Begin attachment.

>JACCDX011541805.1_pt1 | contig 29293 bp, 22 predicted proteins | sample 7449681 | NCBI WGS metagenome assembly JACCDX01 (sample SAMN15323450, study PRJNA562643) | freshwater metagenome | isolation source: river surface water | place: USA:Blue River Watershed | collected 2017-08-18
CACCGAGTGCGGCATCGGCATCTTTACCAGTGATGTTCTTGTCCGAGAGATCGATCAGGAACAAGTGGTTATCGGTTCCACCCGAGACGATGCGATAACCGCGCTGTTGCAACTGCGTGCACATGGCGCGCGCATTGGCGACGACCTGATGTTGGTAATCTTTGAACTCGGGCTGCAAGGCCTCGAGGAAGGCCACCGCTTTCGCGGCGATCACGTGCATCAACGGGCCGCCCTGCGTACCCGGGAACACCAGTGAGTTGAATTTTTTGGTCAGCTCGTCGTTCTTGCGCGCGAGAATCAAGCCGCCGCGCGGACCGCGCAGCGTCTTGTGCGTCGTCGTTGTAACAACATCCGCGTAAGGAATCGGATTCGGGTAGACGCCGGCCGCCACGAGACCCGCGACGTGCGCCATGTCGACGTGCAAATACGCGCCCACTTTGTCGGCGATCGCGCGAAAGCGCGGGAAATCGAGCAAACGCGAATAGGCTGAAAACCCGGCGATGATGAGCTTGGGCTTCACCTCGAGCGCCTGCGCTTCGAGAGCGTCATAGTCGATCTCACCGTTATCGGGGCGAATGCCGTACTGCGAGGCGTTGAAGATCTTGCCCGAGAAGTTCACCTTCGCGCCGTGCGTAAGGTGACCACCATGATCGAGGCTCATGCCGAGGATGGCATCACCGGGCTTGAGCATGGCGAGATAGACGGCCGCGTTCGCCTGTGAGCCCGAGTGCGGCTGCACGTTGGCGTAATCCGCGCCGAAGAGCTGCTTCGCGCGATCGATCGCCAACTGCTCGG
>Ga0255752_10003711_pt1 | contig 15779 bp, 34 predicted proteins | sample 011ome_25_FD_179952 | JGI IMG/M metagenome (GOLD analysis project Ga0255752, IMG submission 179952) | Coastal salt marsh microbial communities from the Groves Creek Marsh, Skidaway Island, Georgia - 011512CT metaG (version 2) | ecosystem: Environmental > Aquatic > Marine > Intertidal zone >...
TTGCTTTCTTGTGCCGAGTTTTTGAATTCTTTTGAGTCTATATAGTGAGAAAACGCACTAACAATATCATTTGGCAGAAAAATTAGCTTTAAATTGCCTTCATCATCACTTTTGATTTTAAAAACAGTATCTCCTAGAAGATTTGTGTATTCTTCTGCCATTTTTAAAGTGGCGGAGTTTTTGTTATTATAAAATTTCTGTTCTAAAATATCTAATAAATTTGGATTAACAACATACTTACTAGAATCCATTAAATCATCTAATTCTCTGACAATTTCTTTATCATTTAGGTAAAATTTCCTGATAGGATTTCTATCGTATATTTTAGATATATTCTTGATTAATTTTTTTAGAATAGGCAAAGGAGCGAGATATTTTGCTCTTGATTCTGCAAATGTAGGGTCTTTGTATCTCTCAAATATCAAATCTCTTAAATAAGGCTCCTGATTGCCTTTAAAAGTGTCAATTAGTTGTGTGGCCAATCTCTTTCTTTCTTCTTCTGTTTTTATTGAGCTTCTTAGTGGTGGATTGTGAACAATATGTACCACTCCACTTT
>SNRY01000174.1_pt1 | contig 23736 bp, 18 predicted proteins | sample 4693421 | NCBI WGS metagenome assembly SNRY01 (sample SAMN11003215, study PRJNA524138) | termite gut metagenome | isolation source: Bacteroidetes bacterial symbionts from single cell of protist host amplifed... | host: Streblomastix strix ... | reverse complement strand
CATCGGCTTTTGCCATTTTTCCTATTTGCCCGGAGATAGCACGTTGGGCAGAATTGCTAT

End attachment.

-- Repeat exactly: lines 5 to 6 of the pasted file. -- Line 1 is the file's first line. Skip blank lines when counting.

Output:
>SNRY01000174.1_pt1 | contig 23736 bp, 18 predicted proteins | sample 4693421 | NCBI WGS metagenome assembly SNRY01 (sample SAMN11003215, study PRJNA524138) | termite gut metagenome | isolation source: Bacteroidetes bacterial symbionts from single cell of protist host amplifed... | host: Streblomastix strix ... | reverse complement strand
CATCGGCTTTTGCCATTTTTCCTATTTGCCCGGAGATAGCACGTTGGGCAGAATTGCTAT